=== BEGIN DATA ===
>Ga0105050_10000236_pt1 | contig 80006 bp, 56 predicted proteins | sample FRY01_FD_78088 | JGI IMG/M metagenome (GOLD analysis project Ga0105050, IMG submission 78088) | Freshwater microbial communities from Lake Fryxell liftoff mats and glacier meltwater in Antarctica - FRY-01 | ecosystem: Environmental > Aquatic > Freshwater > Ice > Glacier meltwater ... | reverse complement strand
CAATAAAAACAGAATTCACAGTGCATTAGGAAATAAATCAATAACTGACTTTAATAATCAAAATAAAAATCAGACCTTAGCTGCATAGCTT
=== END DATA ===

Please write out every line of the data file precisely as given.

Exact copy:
>Ga0105050_10000236_pt1 | contig 80006 bp, 56 predicted proteins | sample FRY01_FD_78088 | JGI IMG/M metagenome (GOLD analysis project Ga0105050, IMG submission 78088) | Freshwater microbial communities from Lake Fryxell liftoff mats and glacier meltwater in Antarctica - FRY-01 | ecosystem: Environmental > Aquatic > Freshwater > Ice > Glacier meltwater ... | reverse complement strand
CAATAAAAACAGAATTCACAGTGCATTAGGAAATAAATCAATAACTGACTTTAATAATCAAAATAAAAATCAGACCTTAGCTGCATAGCTT